Your FIRE net worth target equals your annual expenses multiple by a multiple of usually between 25 and 50. In other words, if you spend $100,000 a year, your FIRE net worth target is between $2.5 – $5 million.
Achieving a $2.5 – $5 million net worth is not easy, which is why most Slow FI people have much lower annual expenses and net worth targets. And reading articles about how $3 million is the new $1 million may also create anxiety for those trying to achieve financial independence as well.
Therefore, a more common annual expense for someone seeking Slow FI may be $40,000 a year, for a FIRE net worth target of $1 million to $2 million. It's below real millionaire status, but it's a more reasonable net worth target to achieve for Slow FI.
Being 40% of the way to your FIRE target at 38 years old means you're really slow on your path to achieving financial independence retire early, which by definition is a faster way to achieve financial independence. On the other hand, you're right on track to achieving traditional retirement, which is perfectly fine.
However, because people have a tendency to compare themselves to other people, claiming Slow FI is a way of normalizing FIRE toward the traditional retirement pace. This way, Slow FI is a way to include people in the FIRE community without feeling left out.
Slow FI Is Closer To Traditional Retirement Than Early Retirement
So much about building wealth and feeling wealthy is psychological. If we can adopt a strong money mindset, there's a greater chance of achieving financial freedom at an earlier age. Even if we can't retire by 40, or whatever earlier-than-normal retirement age, we can still feel good about our progress by identifying as Slow FI.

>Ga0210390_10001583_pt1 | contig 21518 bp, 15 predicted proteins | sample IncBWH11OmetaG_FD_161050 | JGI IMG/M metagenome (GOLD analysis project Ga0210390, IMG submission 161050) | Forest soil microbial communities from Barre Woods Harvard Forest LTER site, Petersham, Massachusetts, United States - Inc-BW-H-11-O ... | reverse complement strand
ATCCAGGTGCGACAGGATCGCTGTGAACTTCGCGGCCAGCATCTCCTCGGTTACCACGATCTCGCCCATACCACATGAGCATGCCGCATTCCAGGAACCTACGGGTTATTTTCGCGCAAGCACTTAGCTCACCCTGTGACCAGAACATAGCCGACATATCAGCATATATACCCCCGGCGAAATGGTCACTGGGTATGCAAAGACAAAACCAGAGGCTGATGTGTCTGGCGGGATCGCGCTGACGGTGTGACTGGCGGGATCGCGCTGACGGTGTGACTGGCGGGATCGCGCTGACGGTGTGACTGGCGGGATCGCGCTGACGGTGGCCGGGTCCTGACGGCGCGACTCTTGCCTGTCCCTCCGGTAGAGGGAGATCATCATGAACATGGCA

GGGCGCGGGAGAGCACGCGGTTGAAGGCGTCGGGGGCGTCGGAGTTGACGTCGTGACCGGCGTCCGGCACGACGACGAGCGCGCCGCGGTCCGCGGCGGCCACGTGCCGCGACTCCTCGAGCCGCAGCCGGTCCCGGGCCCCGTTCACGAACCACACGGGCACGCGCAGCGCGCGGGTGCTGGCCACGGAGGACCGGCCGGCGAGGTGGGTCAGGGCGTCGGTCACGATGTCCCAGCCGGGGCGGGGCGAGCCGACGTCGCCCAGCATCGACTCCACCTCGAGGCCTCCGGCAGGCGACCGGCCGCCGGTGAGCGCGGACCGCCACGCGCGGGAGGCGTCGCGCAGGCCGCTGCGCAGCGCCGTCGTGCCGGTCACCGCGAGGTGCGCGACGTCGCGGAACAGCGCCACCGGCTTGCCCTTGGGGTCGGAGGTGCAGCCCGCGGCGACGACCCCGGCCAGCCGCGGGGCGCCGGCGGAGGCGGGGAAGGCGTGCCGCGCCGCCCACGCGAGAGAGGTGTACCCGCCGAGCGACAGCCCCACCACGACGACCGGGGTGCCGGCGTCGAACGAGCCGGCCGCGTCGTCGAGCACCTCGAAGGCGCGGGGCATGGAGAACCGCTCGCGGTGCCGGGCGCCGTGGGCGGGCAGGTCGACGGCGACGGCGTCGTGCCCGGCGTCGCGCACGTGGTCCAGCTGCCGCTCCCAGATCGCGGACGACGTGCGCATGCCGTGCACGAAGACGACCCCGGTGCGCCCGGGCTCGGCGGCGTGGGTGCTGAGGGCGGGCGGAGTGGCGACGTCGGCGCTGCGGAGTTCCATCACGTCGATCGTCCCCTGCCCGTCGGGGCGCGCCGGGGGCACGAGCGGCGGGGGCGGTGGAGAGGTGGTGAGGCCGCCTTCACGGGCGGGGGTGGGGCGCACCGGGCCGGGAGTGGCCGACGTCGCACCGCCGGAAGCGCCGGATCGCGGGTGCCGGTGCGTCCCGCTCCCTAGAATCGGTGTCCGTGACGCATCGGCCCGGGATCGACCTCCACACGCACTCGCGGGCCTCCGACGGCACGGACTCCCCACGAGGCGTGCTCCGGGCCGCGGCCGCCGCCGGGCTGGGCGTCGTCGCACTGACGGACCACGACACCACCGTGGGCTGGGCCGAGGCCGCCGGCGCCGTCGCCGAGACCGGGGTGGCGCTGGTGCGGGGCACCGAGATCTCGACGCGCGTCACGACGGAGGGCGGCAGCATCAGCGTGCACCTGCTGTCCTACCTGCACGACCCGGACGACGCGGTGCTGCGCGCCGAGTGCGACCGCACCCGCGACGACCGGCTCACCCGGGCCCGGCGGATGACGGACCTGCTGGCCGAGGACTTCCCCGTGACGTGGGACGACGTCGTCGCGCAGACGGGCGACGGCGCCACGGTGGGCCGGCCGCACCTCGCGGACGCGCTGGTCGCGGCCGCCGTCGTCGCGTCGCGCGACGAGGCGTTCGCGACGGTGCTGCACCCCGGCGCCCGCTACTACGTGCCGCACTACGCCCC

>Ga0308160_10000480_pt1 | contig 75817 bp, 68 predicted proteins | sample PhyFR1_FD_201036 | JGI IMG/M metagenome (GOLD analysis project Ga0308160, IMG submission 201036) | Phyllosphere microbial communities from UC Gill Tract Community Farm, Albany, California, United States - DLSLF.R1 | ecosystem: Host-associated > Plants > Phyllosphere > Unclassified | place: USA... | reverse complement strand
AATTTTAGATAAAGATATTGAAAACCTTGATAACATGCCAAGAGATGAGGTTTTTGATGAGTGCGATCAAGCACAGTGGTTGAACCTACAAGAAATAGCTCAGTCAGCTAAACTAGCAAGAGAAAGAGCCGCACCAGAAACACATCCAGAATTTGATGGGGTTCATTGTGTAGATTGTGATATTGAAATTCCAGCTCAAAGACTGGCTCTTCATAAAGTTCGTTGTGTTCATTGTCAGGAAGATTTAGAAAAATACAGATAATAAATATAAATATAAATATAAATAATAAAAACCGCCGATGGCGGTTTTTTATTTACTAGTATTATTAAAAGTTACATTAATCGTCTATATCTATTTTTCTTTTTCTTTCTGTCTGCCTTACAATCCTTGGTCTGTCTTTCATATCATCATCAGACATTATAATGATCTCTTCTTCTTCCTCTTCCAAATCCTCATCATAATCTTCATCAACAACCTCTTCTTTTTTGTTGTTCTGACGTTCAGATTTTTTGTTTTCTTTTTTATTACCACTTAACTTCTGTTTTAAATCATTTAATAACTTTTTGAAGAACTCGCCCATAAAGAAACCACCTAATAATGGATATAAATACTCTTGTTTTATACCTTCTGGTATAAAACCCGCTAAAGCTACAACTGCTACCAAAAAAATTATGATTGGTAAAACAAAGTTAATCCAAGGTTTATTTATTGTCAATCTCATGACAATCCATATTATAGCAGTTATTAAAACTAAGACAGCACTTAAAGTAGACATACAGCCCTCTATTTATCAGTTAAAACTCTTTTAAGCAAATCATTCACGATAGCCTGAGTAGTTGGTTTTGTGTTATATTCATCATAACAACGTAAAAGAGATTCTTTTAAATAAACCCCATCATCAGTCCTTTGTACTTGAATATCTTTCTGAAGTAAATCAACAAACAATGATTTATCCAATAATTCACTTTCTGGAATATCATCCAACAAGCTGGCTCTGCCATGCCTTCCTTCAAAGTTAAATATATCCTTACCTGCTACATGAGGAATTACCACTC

However, may I make a suggestion?
Instead of trying to make yourself feel better by saying you're Slow FI, just embrace the average worker in you! At least this way, you can accumulate more wealth and live a more comfortable traditional retirement lifestyle. There's no point trying to retire early to live in abject poverty.
If Slow FI can help you lead a more intentional life where you better maximize your time and optimize your money, then wonderful. If you feel left out and can find other like-minded people who also want to identify as Slow FI, then that's great too.
Just know that your financial independence journey is your own. And only you know the truth about whether you are truly financially independent or not.
Slow FI Financial Recommendation Chart
Below is a Slow FI chart I created to help motivate those to save more in their taxable and tax-advantaged retirement accounts. In other words, by age 40, a Slow FI practitioner will hopefully save $250,000 in their tax-advantaged accounts and $500,000 in their taxable accounts.
The guidelines below are also useful for those who what to be Coast FIRE or Barista FIRE. The idea is to build a larger taxable portfolio (including rental properties) to generate livable passive income before traditional retirement age.
Examples Of People Who Are Slow FI